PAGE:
Sustainability of High Intensity Forest Management with Respect to Water QuaIity and Site Nutrient Reserves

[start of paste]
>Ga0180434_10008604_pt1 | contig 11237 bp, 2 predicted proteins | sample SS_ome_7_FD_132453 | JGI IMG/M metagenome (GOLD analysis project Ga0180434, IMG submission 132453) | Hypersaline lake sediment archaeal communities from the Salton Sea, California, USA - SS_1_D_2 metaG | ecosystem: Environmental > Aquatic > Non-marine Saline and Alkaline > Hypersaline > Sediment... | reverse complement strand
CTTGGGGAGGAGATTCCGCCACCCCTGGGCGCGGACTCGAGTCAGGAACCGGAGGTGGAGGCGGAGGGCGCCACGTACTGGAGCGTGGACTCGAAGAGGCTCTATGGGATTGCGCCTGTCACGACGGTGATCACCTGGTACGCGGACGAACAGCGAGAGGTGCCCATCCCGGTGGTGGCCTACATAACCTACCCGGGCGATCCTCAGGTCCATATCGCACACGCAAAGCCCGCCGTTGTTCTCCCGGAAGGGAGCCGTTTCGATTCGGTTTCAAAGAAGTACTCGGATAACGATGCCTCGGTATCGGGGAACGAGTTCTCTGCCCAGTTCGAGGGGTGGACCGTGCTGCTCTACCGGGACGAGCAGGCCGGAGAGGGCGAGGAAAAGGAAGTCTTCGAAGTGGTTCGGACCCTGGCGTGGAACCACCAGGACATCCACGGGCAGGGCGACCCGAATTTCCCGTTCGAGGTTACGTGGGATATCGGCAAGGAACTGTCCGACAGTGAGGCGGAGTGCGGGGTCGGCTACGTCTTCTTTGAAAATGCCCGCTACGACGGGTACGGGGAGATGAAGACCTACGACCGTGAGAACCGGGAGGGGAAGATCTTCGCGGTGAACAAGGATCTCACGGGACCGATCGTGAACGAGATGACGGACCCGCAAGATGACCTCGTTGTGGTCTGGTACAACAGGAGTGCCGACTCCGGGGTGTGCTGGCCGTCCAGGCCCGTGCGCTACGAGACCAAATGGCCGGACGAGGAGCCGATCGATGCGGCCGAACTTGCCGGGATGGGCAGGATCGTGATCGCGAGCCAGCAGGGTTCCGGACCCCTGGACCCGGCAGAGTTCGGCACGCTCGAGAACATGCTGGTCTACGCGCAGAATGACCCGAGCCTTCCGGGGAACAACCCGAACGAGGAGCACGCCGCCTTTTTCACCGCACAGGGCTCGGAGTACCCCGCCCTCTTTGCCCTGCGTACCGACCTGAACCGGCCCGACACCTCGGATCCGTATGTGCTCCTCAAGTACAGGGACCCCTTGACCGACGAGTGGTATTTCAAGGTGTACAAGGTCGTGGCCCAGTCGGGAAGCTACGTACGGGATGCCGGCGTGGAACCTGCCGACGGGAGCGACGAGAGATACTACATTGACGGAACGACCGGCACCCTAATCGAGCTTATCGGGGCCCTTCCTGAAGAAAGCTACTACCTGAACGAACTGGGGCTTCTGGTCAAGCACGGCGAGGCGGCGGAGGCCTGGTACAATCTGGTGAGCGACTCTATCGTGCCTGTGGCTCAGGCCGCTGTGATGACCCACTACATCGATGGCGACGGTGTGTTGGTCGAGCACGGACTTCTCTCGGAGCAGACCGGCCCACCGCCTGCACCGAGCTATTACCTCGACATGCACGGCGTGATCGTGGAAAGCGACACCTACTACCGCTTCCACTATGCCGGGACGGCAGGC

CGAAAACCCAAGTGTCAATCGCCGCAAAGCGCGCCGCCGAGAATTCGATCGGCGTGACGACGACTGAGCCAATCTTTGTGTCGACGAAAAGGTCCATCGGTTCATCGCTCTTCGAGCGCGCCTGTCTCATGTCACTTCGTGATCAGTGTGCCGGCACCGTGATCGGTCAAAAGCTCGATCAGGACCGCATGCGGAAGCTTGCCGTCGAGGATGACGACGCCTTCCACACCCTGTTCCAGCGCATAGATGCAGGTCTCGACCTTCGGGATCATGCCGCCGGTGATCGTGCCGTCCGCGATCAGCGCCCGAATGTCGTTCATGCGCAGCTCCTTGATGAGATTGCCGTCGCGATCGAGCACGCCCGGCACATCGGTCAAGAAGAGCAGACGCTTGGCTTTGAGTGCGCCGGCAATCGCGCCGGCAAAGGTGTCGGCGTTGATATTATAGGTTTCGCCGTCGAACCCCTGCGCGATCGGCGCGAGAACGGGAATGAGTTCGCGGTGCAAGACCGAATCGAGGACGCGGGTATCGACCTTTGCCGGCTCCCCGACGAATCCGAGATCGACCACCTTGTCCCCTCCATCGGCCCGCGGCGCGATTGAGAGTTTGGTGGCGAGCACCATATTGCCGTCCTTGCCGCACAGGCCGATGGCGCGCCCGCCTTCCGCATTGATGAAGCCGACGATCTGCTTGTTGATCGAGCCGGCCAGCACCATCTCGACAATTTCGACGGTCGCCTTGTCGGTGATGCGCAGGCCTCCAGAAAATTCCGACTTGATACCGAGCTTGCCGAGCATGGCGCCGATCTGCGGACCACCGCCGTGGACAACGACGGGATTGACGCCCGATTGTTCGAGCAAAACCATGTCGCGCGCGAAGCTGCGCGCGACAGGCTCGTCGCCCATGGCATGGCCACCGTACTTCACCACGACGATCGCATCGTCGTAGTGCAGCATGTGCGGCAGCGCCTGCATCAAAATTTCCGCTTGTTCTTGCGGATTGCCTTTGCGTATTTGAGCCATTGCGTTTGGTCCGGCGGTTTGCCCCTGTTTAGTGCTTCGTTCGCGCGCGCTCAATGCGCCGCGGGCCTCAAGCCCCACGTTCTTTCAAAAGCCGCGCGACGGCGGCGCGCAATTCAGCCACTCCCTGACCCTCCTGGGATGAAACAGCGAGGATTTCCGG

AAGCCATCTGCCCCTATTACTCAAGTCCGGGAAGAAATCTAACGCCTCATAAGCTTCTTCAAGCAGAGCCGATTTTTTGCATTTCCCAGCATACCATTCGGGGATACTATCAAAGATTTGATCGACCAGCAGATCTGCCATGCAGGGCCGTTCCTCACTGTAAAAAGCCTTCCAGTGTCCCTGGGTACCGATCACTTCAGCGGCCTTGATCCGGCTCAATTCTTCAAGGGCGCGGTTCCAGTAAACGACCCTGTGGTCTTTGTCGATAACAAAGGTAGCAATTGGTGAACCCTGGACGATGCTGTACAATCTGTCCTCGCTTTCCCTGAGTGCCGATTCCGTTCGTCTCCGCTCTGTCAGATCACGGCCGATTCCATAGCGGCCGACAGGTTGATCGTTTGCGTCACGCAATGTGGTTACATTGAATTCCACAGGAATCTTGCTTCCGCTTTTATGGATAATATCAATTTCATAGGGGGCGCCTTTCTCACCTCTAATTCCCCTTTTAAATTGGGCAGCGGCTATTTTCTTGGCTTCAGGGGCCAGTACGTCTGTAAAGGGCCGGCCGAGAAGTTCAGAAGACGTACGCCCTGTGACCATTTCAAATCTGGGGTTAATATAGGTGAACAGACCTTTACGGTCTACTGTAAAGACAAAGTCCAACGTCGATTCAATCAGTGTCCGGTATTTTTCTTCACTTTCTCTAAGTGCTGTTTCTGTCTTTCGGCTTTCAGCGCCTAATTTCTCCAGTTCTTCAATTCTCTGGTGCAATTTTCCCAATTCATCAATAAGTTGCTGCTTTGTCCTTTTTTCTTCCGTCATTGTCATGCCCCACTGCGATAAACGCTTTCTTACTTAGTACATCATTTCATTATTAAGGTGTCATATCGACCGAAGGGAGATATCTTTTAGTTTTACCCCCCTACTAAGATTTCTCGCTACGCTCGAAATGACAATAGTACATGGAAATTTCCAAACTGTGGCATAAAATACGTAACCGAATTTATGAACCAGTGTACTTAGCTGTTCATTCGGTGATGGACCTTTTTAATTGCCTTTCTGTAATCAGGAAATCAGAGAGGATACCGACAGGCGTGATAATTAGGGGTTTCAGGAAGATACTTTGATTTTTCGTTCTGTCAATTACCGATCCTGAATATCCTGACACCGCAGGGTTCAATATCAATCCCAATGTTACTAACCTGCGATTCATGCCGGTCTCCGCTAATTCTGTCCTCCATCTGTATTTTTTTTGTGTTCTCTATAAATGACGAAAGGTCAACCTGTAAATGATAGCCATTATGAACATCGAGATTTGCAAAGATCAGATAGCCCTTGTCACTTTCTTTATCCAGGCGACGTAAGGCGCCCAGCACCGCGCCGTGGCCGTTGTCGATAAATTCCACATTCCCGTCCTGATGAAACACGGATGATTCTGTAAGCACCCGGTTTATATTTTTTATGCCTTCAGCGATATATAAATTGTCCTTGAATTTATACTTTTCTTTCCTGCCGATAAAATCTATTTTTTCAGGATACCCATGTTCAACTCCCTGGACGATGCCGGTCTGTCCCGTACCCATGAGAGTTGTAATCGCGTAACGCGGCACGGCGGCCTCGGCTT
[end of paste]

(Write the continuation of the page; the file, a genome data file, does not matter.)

Ensuring sustainability of intensively managed woody crops requires determining soil and water quality effects using a combination of field data and modeling projections. Plot- and catchrnent-scale research, models, and meta-analyses are addressing nutrient availability, site quality, and measures to increase short-rotation woody crop (SRWC) productivity and site sustainability. Plot-scale (0.5 ha) research began in 1995 in MS, AL, and TN to compare woody and agricultural crops. In 1997, the plot scale expanded to catchment-scale SRWCs plantings (20-40 ha) on International Paper lands in South Carolina. Water quality, erosion, runoff, soil quality, and nutrient cycling are being quantified with production of SRWCs. Combined literature, meta-analyses, field data, and models (NuCM and WATRCOM) are identifying mechanisms to enhance soil carbon, fertilizer and water-use efficiency, and site sustainability, while minimizing nutrient and soil losses. Data and literature analyses demonstrate that soil cover, rates and timing of nutrient application, rainfall timing and intensity, and plant growth are keys to minimizing runoff, erosion, and nutrient transport while maximizing productivity. In SC, decreases in soil water potassium and phosphorus are indicative of previous agricultural fertilization; while increased extractable aluminum reflects increasing site acidification. Modeling simulations and water level management at the SC site are demonstrating mechanisms to enhance tree growth.
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